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Hugo Chavez's Uranium

By Rafael Guarín

Originally posted 8 September 2006 | Camilo Ospina, on the day he was sworn in as Colombia’s new ambassador to the Organization of American States, stated in a speech titled “Geopolitics in Latin America” that Venezuela had two clandestine uranium mines and warned of the risk presented by this fact.

It is entirely possible that the trust bestowed upon him by the absence of any news media and the presence of an academic audience conspired to lead the diplomat into stating with total self confidence that “if I were asked about a risk, something that would make me very nervous, I would say that I get very nervous about the two factories, the two uranium mines that are present at this moment in Venezuela.”

He stated further that “if you were to go straight in the direction of Arauca, arrive at the border and penetrate about 400 kilometers beyond, you will find two factories, one is a bicycle factory and the other a motorcycle factory. These two factories are a façade for a uranium excavation.”

And he concluded: “Venezuela has no means of enriching uranium, but Iran does. If that came about, we would have a real problem.”

This is not the first time that there is talk of supposed uranium mines, nor of their relation to Iran. Earlier reports link Venezuelans, Cubans and Iranians to secret mining activities in the state of Amazonas, but the lack of proof kept the topic on a speculative plane and in the realm of conspiracy theories.

The transcribed statements indicate that the mines do exist and could very well be one of the reasons for the close ties between Hugo Chávez and Mahmud Ahmadinejad, the fundamentalist president of Iran. Furthermore, they would explain Venezuela and Cuba’s opposition to the decision by the International Atomic Energy Agency to submit the case of Iran to the Security Council and the announcement by Chávez himself, in May of 2005, concerning his interest in having that country furnish him with nuclear technology.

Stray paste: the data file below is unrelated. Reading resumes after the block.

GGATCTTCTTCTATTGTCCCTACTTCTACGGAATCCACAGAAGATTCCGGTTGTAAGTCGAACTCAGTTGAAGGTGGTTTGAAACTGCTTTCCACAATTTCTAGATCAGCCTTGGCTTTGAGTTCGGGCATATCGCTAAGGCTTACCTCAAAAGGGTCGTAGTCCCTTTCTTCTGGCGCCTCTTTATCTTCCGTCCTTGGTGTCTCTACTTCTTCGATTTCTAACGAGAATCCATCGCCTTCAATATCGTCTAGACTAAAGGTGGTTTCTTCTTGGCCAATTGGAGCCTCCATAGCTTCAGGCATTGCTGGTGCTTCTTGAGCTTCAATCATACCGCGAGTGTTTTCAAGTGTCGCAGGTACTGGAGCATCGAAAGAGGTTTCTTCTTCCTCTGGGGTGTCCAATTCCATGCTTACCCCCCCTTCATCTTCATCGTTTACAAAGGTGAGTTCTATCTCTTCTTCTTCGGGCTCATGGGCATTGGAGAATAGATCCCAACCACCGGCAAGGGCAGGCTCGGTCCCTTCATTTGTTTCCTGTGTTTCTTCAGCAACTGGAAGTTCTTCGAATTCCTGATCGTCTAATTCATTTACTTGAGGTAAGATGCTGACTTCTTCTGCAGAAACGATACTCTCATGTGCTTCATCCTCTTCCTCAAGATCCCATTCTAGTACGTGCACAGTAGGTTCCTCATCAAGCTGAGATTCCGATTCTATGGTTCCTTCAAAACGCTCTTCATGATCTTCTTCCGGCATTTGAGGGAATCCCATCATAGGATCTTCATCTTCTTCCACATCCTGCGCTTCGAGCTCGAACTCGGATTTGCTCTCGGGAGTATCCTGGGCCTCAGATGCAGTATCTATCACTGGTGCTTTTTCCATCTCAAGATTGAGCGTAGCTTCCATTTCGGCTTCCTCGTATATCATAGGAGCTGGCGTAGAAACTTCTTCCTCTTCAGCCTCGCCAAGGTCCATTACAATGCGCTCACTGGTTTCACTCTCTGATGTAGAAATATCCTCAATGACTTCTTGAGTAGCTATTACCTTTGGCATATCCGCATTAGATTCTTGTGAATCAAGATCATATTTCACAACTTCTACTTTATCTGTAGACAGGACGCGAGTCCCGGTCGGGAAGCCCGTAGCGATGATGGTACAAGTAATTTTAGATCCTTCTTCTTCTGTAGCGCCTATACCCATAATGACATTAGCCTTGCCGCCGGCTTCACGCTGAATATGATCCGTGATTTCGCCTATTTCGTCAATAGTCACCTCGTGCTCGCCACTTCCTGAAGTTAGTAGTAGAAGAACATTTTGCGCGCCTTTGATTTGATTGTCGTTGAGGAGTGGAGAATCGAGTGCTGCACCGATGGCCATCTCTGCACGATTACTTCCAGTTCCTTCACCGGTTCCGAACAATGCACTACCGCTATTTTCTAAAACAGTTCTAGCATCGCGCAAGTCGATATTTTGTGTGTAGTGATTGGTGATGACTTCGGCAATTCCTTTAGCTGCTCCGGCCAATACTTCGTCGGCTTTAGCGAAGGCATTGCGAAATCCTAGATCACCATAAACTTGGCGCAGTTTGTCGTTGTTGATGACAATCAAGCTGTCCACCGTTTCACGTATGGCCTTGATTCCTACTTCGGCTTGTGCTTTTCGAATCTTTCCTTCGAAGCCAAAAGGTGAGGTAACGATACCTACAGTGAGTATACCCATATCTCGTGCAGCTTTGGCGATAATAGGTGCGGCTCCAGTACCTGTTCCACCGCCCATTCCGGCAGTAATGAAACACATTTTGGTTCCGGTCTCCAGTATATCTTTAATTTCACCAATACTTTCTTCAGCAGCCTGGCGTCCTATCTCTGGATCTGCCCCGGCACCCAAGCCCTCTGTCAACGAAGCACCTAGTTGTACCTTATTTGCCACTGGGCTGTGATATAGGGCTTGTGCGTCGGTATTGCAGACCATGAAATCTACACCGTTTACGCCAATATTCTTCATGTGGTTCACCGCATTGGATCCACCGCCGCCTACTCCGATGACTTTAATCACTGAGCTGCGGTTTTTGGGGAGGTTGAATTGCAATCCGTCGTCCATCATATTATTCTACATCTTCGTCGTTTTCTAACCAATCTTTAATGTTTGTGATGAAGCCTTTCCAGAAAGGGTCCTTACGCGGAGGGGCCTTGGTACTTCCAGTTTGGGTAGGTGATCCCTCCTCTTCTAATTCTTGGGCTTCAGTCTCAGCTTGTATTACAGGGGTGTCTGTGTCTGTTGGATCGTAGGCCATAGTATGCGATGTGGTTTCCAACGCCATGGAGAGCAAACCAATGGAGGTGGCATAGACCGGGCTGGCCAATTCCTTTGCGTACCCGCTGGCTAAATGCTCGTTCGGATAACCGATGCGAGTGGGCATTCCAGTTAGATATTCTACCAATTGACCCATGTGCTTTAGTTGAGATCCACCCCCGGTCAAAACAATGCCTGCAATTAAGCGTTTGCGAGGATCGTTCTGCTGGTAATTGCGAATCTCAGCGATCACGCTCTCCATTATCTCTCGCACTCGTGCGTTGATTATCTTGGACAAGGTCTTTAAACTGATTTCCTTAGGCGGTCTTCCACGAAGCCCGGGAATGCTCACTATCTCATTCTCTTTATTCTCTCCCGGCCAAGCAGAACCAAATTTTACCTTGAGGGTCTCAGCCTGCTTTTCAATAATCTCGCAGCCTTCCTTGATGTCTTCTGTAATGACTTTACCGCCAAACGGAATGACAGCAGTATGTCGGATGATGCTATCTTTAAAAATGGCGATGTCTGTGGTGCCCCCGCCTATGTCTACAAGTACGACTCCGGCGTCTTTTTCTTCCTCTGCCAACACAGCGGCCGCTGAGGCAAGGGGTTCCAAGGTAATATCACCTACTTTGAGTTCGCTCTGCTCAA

The issue is whether one should believe Ospina. One is almost forced to do so. We must not forget that he was still Minister of Defense two weeks prior and that he is one of the persons held in highest trust by President Álvaro Uribe. As Minister he had access to privileged military information, not only from the Colombian armed forces, but also from United States security agencies. Ospina's one of the best-informed officials, among other things, because among the war games plans under his responsibility the first priority has to do with Venezuela.

On the other hand, his statements transcend in a moment in which the crisis with Iran is escalating due to the opening of a heavy water plant meant to refrigerate a nuclear reactor under construction coupled with the disregard for the decision by the Security Council, which compelled that country to suspend the enrichment of uranium as of August 31st.

Within this context, the revelations link Venezuela to this international conflict and place it as a potential threat to the continent, confirming fears stemming from Chávez’s dark relations with enemies of the United States.

Someone might conceivably qualify as schizophrenic the thought that Chávez might be interested in alliances having to do with weapons of mass destruction. Nevertheless, it has been demonstrated that his government believes only in national power as the basis for international relations and not in the idealism preached by many of his followers. Even though this scenario seems improbable, the nuclear alliance between Venezuela and Iran alone constitutes a threat to hemispheric security and affects the balance of power in the region.

I believe as Julien Freund does (Sociology of Conflict) that the fundamental premise of politics is “knowing how to prevent the worst and having the capability of keeping it from happening”. If the Colombian government is aware of the secretive suspicious activities of the Chávez government, what is it doing in view of this threat? Was the topic discussed last week at a meeting between the defense ministers from both countries? Will it be Ospina’s task to act upon it within the OAS itself? What will be the position of the Bush administration?

Or will it turn out that the denunciations made by the official are pure fantasy or irresponsible verbiage?

The seriousness of what was said is obvious and demands from both countries transparency before the international community. The Uribe government ought to present proof in support of the accusations by its ambassador and Venezuela’s government ought to dispel the doubts that again are emerging concerning the issue.

Professor of the Faculty of Political Science and Government
Universidad del Rosario, Bogotá, Colombia.

Source The Miami Herald

Translation by W.K.

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